Easy DIY Wood Wall Treatment Ideas for Your Home

Easy DIY Wood Wall Treatment Ideas

What do Joanna Gaines, Shea McGee, and Amber Interiors have in common? Well, they’re all amazing interior designers to start with but they each have a definitive personal style you can spot from a mile away. Developing a unique look and design style takes ages but I will show you one of my favorite ways to add character to your own home. Millwork and wood wall treatments are a great way to give your home visual interest and make it look unique. In this post I will show you my favorite DIY wood wall treatment ideas that you can do yourself and transform an entire room.

Why DIY Wood Wall Treatments?

If this is your first time, you’re new to the world of DIY, don’t worry, I got you. Start by building out your toolkit first and once you’re comfortable using power tools, meet me back here! Wood wall paneling and trim work in general is a great way to start your DIY journey. These are simple, beginner friendly projects that can be transformative and make a space feel high end.

Alternatively, you could hire out these projects and just use this guide as a resource for decorative walls inspiration. The only thing is, you need to have a much bigger budget. Carpentry and millwork can be very expensive to hire out depending on where you live and the quality of work you’re getting. With a little bit of skill and some handy tools, you can definitely teach yourself how to DIY your own wall paneling ideas.

Easy DIY Wood Wall Treatment Ideas

Without further ado, here are some of my favorite wall treatment ideas to give your home some visual interest:

Picture Frame Molding

Welcome to the gateway drug to DIY wall paneling ideas: Picture frame moulding is a classic wall treatment that adds architectural interest to any room. This technique involves creating rectangular or square frames on the wall using thin pieces of trim. You can use picture frame moulding to create a traditional wainscoting look, or you can take a more modern approach by painting the frames a contrasting color. You can create your own custom design by varying the size of the boxes or even adding decorative elements to the corners. You can get pre made wood appliques for an ornamental, vintage inspired look.Here’s a fun fact: you can actually cut picture molding with miter shears as well and you don’t even need an electric saw for it! It’s thin and easy to cut with shears, making it the perfect beginner friendly DIY project.

Easy DIY Picture Frame Molding (Box Trim)
See more the Media Room Makeover Project

Double Raised Panel Moulding

For a more formal, dramatic look, consider installing double raised panel moulding. This style features two layers of moulding, with the inner panel raised slightly higher than the outer frame. Double raised panel moulding adds depth and elegance to a room, making it ideal for a dining room or even living room. In fact, this was one of my first DIY projects for trim work and it was an easy way to add oodles of character to our blank white walls.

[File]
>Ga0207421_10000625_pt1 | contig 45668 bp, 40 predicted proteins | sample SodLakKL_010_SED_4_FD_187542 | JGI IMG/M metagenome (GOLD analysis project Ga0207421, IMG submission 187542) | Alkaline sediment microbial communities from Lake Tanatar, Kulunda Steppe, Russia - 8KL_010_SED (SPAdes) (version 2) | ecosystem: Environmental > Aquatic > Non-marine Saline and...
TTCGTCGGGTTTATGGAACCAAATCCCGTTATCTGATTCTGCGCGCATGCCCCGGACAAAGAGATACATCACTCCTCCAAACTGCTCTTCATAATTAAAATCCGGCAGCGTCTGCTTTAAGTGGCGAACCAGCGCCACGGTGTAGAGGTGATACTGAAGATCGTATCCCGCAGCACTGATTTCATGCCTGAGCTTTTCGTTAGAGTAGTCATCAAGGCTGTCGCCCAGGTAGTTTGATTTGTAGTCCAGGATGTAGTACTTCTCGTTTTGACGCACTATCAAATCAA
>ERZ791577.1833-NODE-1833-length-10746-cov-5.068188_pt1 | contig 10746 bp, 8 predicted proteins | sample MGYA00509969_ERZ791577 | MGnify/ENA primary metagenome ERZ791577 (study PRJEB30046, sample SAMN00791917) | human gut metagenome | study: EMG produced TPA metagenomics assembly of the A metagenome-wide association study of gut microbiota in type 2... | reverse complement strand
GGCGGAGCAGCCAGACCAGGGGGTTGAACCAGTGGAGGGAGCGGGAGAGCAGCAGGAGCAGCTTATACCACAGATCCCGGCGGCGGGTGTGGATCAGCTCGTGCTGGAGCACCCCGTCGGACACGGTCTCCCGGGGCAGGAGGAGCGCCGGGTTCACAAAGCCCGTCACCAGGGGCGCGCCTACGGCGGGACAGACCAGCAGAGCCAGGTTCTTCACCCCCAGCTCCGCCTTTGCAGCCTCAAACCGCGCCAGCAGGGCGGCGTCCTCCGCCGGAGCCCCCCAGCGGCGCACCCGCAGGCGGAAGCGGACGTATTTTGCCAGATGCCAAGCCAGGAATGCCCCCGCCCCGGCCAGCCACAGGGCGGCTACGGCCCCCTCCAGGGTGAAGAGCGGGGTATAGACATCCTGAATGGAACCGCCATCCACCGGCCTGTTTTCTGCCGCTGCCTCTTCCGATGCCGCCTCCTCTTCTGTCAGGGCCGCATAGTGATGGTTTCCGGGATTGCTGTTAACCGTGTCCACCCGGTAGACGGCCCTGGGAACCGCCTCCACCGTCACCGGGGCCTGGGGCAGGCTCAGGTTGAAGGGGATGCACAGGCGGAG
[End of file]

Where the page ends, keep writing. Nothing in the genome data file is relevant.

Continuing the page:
Easy DIY Double Raised Panel Wall
See more of this Double Raised Panel Feature Wall Tutorial

Traditional Board and Batten Wall Design

Board and batten is a classic wall treatment that involves installing vertical boards under a horizontal board that runs across the width of the wall. This creates a timeless look that works well in both traditional and modern settings. The horizontal board is usually installed at chair rail height, around 32 – 48″ (depending on the ceiling height). For my playroom makeover I just did this board and batten design on one wall but it looks best when you wrap it around a room. I plan on adding wallpaper to the rest of this room one day and adding on to the look.

Easy DIY Board and Batten Wall
See more of the Vintage Modern Playroom Makeover Project

Beadboard Wall Panels

Beadboard is a type of paneling that features narrow vertical grooves (beads) running the length of the board. Beadboard adds a charming, cottage-style look to any room and can be used on walls or ceilings. It’s relatively easy to install and can be painted or stained to match your décor. It usually comes in 4×8′ panels so if you want to cover an entire wall with beadboard you will most likely get a seam at the top or bottom. I like to use it at the bottom half of a wall for a traditional look. You can play around with the wall decor by painting the beadboard panels a different color from the rest of the walls. In my laundry room I added bead board to the bottom half of the wall and wallpaper to the top half.

Easy DIY Beadboard Wall
See more of the Laundry Room Makeover Project

Simple Chair Rail